The best philosophical novels from global writers that I love

Who am I?

In the small Greek village I grew up in, my father read poetry to me when I was too young to understand any of it, and likely because of this I was pulled to the sound of the words and to reading anything that came my way. In high school, I fell in love with Plato’s writings, and later, as an undergraduate, philosophy saved me from my official major: economics. I continued in my Psychology Master’s, with Paul Kline’s “exceptional abilities” course, a philosophy class about consciousness. I read tons of books and I am enticed by writers who search for life’s questions and self-awareness.


I wrote...

Life is Big: For Life’s sake, Death has to meet, Alma-Jane, the happiest girl alive!

By Kiki Denis,

Book cover of Life is Big: For Life’s sake, Death has to meet, Alma-Jane, the happiest girl alive!

What is my book about?

Alma-Jane, an impossibly curious 11-year-old girl and the most genetically happy person alive, is about to die due to a rare mutation. Ayrton, Alma-Jane’s older brother, and a math prodigy, declares war against Death, “the destroyer of Life,” and then suddenly takes off to Oxford, UK, to examine Albert Einstein’s brain. Meanwhile, Death and his younger brother are overworked and in desperate need of a short vacation.

At the heart of all this, a motley crew of “Minor & Major Immortals” mingle: Socrates, Alma-Jane’s dead grandfather. Dr. Harvey, a neuroscientist who conducts research on “Pure Mighties,” lab engineered mice that lack a fear gene. And, finally, ΩNING, a 7-year-old humanoid who loves playing the piano. What connects all these characters is the belief that “wise-thinking” leads to a longer and happier future, and that it’s the only way to guarantee a “Life bigger than Death.”

The books I picked & why

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Demian

By Hermann Hesse,

Book cover of Demian

Why this book?

Self-realization and the duality of human nature are the dominant themes of this coming-of-age story. Emil Sinclair, the narrator, and protagonist of the book, struggles between light and dark, good and bad, and Damian, Sinclair’s mysterious classmate, and friend, helps Sinclair reach eventual self-awareness. Damien is a fascinating psychological analysis of a vulnerable youthful soul in search of its own true identity and that’s why it’s perfect for young adults and/or individuals who aim to discover their own unique path in life. As an addict of such themes, I read this book in college and still re-read it (now and then) when in self-doubt.

Immortality

By Milan Kundera,

Book cover of Immortality

Why this book?

If you were to read one of Kundera’s novels, let it be this, Immortality! It’s the last of a trilogy (that includes The Book Of Laughter And Forgetting and The Unbearable Lightness Of Being), and Kundera’s masterful attempt to answer questions such as: What’s the meaning of life? And is immortality so unbearable as our brief existence?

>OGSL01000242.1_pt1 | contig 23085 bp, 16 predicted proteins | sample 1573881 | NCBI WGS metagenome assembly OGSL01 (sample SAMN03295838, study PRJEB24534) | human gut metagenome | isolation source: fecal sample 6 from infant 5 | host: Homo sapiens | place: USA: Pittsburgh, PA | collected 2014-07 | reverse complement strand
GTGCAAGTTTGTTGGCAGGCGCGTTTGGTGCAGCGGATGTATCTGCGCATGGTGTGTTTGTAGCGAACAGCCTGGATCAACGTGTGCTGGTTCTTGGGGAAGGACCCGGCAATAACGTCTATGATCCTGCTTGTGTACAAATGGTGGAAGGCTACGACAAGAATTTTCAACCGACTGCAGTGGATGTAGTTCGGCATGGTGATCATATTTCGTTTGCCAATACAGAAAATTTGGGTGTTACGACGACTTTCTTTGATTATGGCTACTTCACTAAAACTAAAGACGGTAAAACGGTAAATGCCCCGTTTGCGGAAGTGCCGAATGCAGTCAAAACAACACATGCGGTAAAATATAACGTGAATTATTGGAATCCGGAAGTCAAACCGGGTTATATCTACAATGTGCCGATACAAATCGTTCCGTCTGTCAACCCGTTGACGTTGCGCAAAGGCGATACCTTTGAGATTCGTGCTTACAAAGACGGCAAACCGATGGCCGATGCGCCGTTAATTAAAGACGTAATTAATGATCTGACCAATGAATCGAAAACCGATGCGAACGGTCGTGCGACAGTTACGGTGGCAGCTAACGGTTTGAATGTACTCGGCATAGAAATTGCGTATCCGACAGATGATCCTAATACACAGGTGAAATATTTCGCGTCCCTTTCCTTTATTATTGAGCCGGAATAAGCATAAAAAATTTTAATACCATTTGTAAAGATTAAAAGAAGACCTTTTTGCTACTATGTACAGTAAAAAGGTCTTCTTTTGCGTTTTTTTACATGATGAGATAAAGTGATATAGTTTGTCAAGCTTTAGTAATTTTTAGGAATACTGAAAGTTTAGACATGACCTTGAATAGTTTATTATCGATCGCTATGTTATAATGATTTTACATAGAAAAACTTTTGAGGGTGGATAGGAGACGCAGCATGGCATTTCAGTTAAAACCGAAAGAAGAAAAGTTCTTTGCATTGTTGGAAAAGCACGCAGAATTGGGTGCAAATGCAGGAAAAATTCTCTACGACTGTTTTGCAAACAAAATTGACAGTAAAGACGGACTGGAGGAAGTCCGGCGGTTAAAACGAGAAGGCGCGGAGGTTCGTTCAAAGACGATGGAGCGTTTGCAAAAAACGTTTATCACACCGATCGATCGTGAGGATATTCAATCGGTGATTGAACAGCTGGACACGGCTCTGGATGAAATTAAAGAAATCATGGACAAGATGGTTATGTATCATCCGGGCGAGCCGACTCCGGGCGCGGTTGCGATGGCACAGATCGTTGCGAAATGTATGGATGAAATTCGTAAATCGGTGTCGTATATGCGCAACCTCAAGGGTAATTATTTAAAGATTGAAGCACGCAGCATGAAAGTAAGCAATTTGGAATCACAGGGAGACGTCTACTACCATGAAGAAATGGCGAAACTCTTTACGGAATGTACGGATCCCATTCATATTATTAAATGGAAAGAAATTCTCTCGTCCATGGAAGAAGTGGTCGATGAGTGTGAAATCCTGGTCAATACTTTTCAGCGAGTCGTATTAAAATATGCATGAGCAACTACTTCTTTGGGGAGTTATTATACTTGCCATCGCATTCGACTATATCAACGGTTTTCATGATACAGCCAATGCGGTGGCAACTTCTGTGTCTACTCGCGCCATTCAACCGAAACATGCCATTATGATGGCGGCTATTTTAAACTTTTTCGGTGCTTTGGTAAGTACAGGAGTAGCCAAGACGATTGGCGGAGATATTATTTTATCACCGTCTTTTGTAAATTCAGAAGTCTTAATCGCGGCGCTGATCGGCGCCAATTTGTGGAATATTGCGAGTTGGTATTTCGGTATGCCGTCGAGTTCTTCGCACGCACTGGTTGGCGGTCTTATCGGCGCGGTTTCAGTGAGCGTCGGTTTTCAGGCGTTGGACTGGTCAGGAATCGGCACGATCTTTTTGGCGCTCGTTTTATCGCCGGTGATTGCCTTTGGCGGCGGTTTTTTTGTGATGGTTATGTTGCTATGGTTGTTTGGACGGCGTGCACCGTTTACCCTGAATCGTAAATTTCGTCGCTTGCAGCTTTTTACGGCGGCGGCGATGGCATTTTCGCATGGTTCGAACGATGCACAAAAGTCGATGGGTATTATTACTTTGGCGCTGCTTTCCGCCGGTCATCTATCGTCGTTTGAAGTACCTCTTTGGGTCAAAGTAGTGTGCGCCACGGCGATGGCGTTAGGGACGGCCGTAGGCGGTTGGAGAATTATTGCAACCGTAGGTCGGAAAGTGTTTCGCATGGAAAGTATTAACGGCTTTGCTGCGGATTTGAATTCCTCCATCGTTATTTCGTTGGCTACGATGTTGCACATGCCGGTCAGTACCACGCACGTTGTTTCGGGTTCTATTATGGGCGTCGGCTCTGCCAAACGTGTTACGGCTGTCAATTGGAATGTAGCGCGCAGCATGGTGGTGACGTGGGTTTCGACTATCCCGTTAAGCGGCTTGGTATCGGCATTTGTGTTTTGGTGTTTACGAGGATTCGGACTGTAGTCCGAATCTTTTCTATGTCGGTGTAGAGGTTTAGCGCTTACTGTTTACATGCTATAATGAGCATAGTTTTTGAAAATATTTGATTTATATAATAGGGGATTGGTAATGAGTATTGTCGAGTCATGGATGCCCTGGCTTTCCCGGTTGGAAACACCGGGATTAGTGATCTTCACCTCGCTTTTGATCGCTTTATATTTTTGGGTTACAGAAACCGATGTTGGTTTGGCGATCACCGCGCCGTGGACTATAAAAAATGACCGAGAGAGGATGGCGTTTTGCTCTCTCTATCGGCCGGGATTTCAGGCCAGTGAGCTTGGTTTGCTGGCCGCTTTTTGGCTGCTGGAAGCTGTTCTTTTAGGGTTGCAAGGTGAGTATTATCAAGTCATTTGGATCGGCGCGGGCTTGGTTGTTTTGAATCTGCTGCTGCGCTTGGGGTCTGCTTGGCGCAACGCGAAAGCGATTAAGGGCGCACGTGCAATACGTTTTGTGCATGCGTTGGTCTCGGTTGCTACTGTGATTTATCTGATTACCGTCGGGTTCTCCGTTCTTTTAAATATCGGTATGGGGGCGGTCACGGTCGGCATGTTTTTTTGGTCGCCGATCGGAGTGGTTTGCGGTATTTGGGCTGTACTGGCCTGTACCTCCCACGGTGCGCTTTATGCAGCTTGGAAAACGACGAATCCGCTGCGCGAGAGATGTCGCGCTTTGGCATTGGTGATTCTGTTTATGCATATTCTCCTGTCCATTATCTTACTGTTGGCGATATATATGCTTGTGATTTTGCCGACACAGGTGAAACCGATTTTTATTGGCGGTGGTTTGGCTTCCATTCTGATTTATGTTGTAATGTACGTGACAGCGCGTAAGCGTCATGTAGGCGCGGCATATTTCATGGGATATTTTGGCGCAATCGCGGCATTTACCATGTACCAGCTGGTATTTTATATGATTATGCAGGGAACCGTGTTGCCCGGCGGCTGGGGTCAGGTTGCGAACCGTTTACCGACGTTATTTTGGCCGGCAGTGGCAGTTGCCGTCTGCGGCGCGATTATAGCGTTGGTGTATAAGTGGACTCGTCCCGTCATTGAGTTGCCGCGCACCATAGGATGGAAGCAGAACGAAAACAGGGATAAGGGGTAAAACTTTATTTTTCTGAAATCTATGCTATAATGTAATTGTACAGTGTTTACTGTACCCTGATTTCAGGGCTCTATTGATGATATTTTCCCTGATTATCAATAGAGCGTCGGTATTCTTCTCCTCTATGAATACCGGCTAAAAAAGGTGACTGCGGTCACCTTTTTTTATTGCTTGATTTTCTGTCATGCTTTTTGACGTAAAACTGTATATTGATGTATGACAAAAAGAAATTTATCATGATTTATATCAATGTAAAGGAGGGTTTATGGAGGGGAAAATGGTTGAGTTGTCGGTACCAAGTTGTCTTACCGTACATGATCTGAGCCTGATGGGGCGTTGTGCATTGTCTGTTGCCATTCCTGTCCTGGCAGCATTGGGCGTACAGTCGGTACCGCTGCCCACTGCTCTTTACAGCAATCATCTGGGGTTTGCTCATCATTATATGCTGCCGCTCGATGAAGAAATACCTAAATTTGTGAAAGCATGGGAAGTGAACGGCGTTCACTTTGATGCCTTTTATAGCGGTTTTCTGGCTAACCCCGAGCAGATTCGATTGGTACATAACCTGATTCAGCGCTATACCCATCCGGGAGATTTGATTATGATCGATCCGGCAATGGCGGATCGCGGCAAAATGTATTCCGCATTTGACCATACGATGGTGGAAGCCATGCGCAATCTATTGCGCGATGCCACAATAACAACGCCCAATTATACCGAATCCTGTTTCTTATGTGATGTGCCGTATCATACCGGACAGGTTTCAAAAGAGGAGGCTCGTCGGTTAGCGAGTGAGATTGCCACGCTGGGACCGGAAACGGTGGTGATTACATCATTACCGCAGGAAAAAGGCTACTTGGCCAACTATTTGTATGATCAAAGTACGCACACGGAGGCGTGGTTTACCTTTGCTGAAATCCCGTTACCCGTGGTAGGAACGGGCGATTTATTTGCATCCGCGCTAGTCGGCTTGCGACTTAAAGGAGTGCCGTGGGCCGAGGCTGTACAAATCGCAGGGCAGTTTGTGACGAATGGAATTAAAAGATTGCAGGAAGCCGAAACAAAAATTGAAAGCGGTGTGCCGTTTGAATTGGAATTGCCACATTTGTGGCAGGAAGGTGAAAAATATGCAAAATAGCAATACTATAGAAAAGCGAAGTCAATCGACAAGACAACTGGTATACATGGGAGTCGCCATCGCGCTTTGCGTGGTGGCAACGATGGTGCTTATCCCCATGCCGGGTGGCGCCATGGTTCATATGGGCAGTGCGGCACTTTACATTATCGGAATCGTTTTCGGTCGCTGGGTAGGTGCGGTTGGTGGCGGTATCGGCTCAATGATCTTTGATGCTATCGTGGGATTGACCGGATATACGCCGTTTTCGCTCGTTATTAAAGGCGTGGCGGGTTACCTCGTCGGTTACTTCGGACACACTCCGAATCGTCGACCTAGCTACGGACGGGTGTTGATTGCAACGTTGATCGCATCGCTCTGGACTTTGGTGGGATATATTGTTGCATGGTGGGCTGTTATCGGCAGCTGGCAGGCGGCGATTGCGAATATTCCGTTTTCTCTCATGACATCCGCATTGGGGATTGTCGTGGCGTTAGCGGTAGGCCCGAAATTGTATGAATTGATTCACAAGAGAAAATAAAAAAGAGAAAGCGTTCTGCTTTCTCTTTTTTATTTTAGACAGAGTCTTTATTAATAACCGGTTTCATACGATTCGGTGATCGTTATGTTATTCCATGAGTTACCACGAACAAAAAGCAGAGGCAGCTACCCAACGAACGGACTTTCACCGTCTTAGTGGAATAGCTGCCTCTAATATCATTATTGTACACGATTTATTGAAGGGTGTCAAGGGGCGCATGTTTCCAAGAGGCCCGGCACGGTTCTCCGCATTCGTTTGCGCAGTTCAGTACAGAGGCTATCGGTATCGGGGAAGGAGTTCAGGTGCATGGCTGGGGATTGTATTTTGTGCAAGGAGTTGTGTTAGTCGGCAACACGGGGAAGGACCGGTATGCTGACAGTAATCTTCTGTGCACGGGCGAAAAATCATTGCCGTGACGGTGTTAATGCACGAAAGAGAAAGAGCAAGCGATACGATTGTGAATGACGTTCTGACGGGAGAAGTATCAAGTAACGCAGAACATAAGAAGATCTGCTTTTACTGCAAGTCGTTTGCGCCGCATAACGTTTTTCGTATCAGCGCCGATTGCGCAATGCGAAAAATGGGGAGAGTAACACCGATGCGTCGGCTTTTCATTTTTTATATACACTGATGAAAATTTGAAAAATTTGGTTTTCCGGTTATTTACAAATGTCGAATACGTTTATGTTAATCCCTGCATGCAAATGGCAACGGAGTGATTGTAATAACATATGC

Its plot is Kunderian, light, and poetical. The story initiates from a simple gesture by Agnes, one of the protagonists, but as it progresses the reader begins to feel the heaviness of mortality and the endless challenges of love. It’s a beautiful discussion on the nature of one’s legacy, and how one changes (or not) through the passage of time, and unfortunately can’t do much about it.


Still Life with Woodpecker

By Tom Robbins,

Book cover of Still Life with Woodpecker

Why this book?

Still Life with Woodpecker tells the story of the love affair between Leigh-Cheri, an environmentalist princess, and Bernard Mickey Wrangle, an outlaw known as the Woodpecker. It’s a pure tribute to love and the enthusiasm for life and endeavors to emphasize the unreserved need we have to have in order to keep both of these alive.

Bernard reminds Leigh-Cheri that “Love is the ultimate outlaw. It just won't adhere to any rules. The most any of us can do is to sign on as its accomplice. Instead of vowing to honor and obey, maybe we should swear to aid and abet.” One of the best reads for one who is in love or in need of falling in love!


What's Left of the Night

By Ersi Sotiropoulos, Karen Emmerich (translator),

Book cover of What's Left of the Night

Why this book?

What's Left of the Night gives an imagined account of the young Cavafy's three-day visit to Paris in 1897. This trip proved to be an important journey for the then-unknown Greek poet who was in search of his poetic voice among other things.

The book is about the artist, as well as any ordinary human being, who yearns to reach his/her own higher potential or to live for something higher and for a moment he/she does. This literary work of genius is a hymn to the irremediable desire of the humble soul that reaches for the stars, despite the fact that in the majority, or almost all, of its life lives in the gutter.


The Book Thief

By Markus Zusak,

Book cover of The Book Thief

Why this book?

It’s a story about Liesel, an orphan girl (and a thief of books) who grows up in Germany during World War II. The book’s narrator is Death who is charming and much more empathetic than any other ordinary death you might have heard/read or briefly encountered.

Even though Liesel’s everyday life is struck by war, she manages to find comfort within the stolen words of books. Thus her playfulness and curiosity survive and among them Liesel’s ability to keep on hoping, in spite of the fact that most of her beloved family and friends perish before the war ends. The Book Thief is a bright take on the grim realities of war and it might remind you of Benigni’s academy award movie winner Life is Beautiful.


5 book lists we think you will like!

Interested in romantic love, self-perception, and World War 1?

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